Gell-Mann Amnesia Effect

The Gell-Mann Amnesia Effect is, simply put,

I believe everything the media tells me except for anything for which I have direct personal knowledge, which they always get wrong.  source

Formulated by Michael Crichton, is named after Murray Gell-Mann, an astrophysicist.  (said Mr. Crichton, “I refer to it by this name because I once discussed it with Murray Gell-Mann, and by dropping a famous name I imply greater importance to myself, and to the effect, than it would otherwise have.”)

Mr. Crichton explained it further in a 2002 speech, “Why Speculate?

Briefly stated, the Gell-Mann Amnesia effect is as follows. You open the newspaper to an article on some subject you know well. In Murray’s case, physics. In mine, show business. You read the article and see the journalist has absolutely no understanding of either the facts or the issues. Often, the article is so wrong it actually presents the story backward – reversing cause and effect. I call these the “wet streets cause rain” stories. Paper’s full of them.

In any case, you read with exasperation or amusement the multiple errors in a story, and then turn the page to national or international affairs, and read as if the rest of the newspaper was somehow more accurate about Palestine than the baloney you just read. You turn the page, and forget what you know.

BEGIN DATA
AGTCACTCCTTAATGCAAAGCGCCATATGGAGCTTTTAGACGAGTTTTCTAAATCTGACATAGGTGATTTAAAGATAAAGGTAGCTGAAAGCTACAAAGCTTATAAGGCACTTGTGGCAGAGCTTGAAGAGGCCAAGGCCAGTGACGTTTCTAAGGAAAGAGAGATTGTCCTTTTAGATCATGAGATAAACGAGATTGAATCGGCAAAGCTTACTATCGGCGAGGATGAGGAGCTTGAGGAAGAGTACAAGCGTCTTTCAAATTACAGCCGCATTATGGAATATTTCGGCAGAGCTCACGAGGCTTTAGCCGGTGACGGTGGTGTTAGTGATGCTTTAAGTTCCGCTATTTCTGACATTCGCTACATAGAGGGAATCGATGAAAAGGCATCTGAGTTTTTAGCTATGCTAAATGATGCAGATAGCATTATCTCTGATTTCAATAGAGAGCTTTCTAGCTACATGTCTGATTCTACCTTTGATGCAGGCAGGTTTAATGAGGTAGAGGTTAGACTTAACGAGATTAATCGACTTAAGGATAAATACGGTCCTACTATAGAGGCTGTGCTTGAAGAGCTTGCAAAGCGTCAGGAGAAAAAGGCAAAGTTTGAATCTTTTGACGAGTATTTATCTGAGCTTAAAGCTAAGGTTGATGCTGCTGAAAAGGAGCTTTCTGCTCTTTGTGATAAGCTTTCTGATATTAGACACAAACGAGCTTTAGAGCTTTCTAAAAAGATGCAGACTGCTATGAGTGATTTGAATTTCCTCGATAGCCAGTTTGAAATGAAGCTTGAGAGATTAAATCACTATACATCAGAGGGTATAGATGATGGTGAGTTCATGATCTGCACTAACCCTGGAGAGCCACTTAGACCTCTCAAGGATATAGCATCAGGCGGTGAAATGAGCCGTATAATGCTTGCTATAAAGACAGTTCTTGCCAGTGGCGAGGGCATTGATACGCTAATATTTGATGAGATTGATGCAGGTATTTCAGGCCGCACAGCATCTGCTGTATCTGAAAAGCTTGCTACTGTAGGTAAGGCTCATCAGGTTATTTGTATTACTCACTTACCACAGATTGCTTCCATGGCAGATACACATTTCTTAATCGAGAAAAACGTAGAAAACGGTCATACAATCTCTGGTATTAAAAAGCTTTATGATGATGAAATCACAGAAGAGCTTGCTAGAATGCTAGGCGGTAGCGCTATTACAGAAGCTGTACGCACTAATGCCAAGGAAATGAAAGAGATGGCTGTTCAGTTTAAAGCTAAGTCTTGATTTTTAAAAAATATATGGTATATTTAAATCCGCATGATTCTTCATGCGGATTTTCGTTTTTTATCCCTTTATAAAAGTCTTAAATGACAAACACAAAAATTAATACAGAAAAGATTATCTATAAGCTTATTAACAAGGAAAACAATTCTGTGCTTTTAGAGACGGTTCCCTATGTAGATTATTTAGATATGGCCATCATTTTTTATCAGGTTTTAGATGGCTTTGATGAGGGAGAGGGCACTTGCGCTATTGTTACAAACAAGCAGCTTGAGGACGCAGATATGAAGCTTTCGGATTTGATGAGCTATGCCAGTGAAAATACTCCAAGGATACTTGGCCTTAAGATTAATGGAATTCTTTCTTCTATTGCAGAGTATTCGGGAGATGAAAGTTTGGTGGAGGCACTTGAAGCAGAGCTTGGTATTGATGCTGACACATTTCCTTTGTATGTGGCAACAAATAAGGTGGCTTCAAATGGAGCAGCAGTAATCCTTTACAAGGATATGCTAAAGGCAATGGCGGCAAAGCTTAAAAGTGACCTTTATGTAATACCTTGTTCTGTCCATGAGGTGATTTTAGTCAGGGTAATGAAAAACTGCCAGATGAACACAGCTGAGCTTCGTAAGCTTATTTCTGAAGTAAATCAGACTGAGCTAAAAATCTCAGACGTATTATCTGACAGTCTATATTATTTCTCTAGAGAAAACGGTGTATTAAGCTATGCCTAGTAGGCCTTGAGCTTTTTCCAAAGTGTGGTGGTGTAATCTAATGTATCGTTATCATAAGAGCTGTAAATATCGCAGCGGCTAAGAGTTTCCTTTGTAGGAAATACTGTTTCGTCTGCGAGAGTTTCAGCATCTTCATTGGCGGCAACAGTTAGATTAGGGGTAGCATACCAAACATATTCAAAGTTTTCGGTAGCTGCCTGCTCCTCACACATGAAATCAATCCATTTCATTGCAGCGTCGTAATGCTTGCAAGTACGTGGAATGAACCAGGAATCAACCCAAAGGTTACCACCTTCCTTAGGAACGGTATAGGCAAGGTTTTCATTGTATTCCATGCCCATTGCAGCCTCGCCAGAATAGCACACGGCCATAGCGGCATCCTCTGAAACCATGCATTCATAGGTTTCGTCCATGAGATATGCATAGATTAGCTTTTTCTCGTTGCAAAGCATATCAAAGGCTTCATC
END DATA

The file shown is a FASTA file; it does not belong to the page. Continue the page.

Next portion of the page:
That is the Gell-Mann Amnesia effect. I’d point out it does not operate in other arenas of life. In ordinary life, if somebody consistently exaggerates or lies to you, you soon discount everything they say. In court, there is the legal doctrine of falsus in uno, falsus in omnibus, which means untruthful in one part, untruthful in all. But when it comes to the media, we believe against evidence that it is probably worth our time to read other parts of the paper. When, in fact, it almost certainly isn’t. The only possible explanation for our behavior is amnesia.

RIP, Mr. Crichton.

 

Beautiful Code

The mark of a master programmer is someone who writes code that a novice can debug.
— attribution unknown

I read this quote, or something very similar to it, a long time time ago when I was just starting out.

I take the idea behind that quote to mean that master programmers have the experience to find the simplest solutions, which are easier to understand, but they also make their code easier to read so errors stand out.

It came back to me while reading a novice’s request for help in debugging something.  The example was a mess, with lots of extra activity, but it was also dense and poorly formatted.  The very simple bug was hard to see because of the sheer amount of code and the inconsistent formatting.

I strive to find simple solutions to the code I write, but I also strive to make my code neatly formatted and well-spaced.  I generally limit my lines to ~78 characters; I vertically align related operators; I leave space around operators.  This goes hand-in-hand with simple code: short functions that only do one thing; effective naming of things; do the least possible.  Together these generally make code that is both robust and easy to maintain.

I think of formatting to be like engineering a bridge.  Dense code is like big thick columns, steel plates, and stone architecture — it gets the job done, but it looks so heavy.  The best bridges are light and airy, full of empty space, yet they are stronger and more resilient.

PS: if you know this quote, and know who said it first, please drop me a line so that I can attribute it properly!